Jenrry Mejia is due to undergo Tommy John surgery after an examination by Dr. James Andrews concurred with the team doctors' diagnosis that the procedure was required.
The debate about whether Jenrry Mejia ought to be a starting pitcher or reliever has been shelved for at least a year, now that Mejia has resolved to have Tommy John surgery.
A second opinion conducted by Dr. James Andrews in Birmingham, Ala., concurred that the 21-year-old Mejia requires ligament-replacement surgery in his right elbow to repair a fully torn medial collateral ligament.
Team doctor David Altchek is due to perform the procedure in the coming days. The recovery time is generally at least 12 months.
Buffalo Bisons (AAA)
“The most important thing is getting him back healthy and able to pitch,” GM Sandy Alderson said. “At that point we’ll make a decision, based on how he has progressed, as to whether or not one role would be better than another. But I think trying to determine that now in the absence of any real information about how he progresses during the rehabilitation is speculation. We just have to wait and see.”
During spring training, Dan Warthen suggested Mejia projected as a relief pitcher -- although the pitching coach made it clear that was his personal opinion and not the prevailing organizational view. Warthen’s opinion was based on the pressure on the elbow Mejia requires to throw the baseball, compared to some other pitchers’ more fluid deliveries.
"I think Mejia works really hard to throw the baseball,” Warthen said at the time. “And I worry about the volume of pitches during the course of a year. You get 30 to 35 starts, and you're throwing 100 pitches each time, every fifth day, I worry. ... You just watch his arm swing. It's a long arm swing. His ball naturally cuts -- again, [like] a Mariano Rivera. If Mariano had to go out there and throw 100 pitches every fifth day, when a ball cuts all the time, instead of staying behind it, I think you find a lot of torque on your elbow and your shoulder. But, again, that's a singular opinion. [Mejia] is a very strong individual."
There are multiple logical reasons why Mejia might have been used as a starting pitcher at Triple-A Buffalo -- where he was 1-2 with a 2.86 ERA in five starts this season before arriving at the ballpark two weekends ago with swelling in his right forearm. The organization simply could have wanted to see if he could do it, since starting pitchers are more valuable. Using Mejia as a starting pitcher also required him to develop his curveball and changeup, rather than simply rely on the natural cutting action of his fastball. And, although there was no indication this was a true intent, Mejia would be more valuable to other teams in a trade if he looked capable of starting. (It’s a reason, at least partly, why Class A St. Lucie standout Wilmer Flores remains at shortstop even though his lack of speed suggests he ultimately will end up at another position.)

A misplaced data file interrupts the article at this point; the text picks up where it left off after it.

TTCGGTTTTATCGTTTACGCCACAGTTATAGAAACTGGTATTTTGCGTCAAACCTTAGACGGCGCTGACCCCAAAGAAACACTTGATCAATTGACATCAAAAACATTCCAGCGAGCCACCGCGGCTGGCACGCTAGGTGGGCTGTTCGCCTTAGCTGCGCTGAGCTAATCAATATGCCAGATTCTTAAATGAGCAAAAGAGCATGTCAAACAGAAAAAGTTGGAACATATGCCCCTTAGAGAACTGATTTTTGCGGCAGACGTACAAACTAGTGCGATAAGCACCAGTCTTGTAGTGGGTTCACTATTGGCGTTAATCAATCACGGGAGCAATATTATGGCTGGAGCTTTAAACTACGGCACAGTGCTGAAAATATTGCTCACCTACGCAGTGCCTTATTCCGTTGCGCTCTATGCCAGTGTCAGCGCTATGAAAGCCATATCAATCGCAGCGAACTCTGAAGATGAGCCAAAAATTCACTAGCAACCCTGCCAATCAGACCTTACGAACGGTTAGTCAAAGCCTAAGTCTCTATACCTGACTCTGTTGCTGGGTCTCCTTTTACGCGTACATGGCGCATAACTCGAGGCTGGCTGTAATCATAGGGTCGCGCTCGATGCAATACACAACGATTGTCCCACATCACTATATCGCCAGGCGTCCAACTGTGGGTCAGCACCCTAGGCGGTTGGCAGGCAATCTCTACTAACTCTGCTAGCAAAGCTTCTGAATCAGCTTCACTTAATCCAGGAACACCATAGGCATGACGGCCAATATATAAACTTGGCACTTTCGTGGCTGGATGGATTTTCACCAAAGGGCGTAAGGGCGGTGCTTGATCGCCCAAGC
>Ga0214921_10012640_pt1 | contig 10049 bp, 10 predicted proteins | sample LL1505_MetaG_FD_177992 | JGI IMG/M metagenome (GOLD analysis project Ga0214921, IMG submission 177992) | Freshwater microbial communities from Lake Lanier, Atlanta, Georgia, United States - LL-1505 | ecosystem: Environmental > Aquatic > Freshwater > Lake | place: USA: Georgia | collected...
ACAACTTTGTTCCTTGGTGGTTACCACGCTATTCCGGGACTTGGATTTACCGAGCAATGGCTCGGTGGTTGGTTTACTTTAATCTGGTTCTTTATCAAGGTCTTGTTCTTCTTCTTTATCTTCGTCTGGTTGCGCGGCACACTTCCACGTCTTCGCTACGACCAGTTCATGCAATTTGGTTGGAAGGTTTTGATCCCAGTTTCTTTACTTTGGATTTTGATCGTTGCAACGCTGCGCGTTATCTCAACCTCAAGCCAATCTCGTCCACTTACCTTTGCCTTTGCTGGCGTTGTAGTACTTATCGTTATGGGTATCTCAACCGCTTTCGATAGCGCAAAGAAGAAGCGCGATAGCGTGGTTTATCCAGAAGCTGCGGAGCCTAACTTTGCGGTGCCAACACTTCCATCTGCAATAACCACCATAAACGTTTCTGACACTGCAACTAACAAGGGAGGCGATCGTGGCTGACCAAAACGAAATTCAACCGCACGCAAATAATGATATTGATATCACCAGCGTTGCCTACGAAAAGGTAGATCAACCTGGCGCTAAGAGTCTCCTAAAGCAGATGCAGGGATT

Buffalo manager Tim Teufel said last month that Mejia’s curveball and changeup really had shown progress.
“Perhaps first and foremost it’s about developing all of his pitches -- and determining based on the development of those pitches, separate and apart from his physical condition, whether he’s capable of starting, and then going from there,” Alderson said about the motivation to use Mejia as a starter before the injury. “My guess is he’s going to be very valuable to us whether he’s in a starting role or a relieving role. We’ll just have to wait until he’s much further along in the rehabilitation process before we make any decisions.”
When a high-profile prospect gets injured, it is natural to try to find causes … or assign blame. In reality, the actual causes -- or assigning percentages to different factors -- is impossible to do.
The reason for Mejia’s injury could be as simple as a certain percentage of pitchers are going to need Tommy John surgery. Or that he, as Warthen intimated, was more susceptible because of the style of his delivery. Tommy John surgeries aren’t exactly rare. In the Mets’ clubhouse, Jason Isringhausen has undergone three, Chris Capuano two, Ryota Igarashi one in Japan and Pedro Beato in high school, among others.
Of course, the Mets did jerk Mejia between relieving and starting last year. And Mejia suffered a rhomboid strain of his right shoulder blade during the second half of last season. Trying to pitch through an injury can make a player susceptible to other injuries because his delivery may be unwittingly altered to favor the original problem area.
“If you’re getting at the question of whether this injury was the result of being used as a starter, I don’t think there’s any connection whatsoever except to the extent that maybe at a certain number of pitches in his career this was going to happen,” Alderson said.
One scout even wondered if a young player used to the tropical Dominican Republic climates was not ready to have high pitch counts in freezing Buffalo weather in April. A look at Mejia’s pitch counts and the temperatures at the games’ opening pitches this year shows:
April 8 -- 88 pitches, 56 degrees
April 13 -- 101 pitches, 46 degrees
April 19 -- 92 pitches, 35 degrees
April 24 -- 89 pitches, 48 degrees
April 29 -- 81 pitches, 39 degrees
“It’s a little hard to keep a Dominican player or a player from Florida or Southern California from pitching in cold weather,” Alderson said. “That’s just the nature of the geography that exists in professional baseball, and certainly in Major League Baseball. I don’t think there’s any one factor that we could point to. From our standpoint, the elbow injuries result from a variety of things.”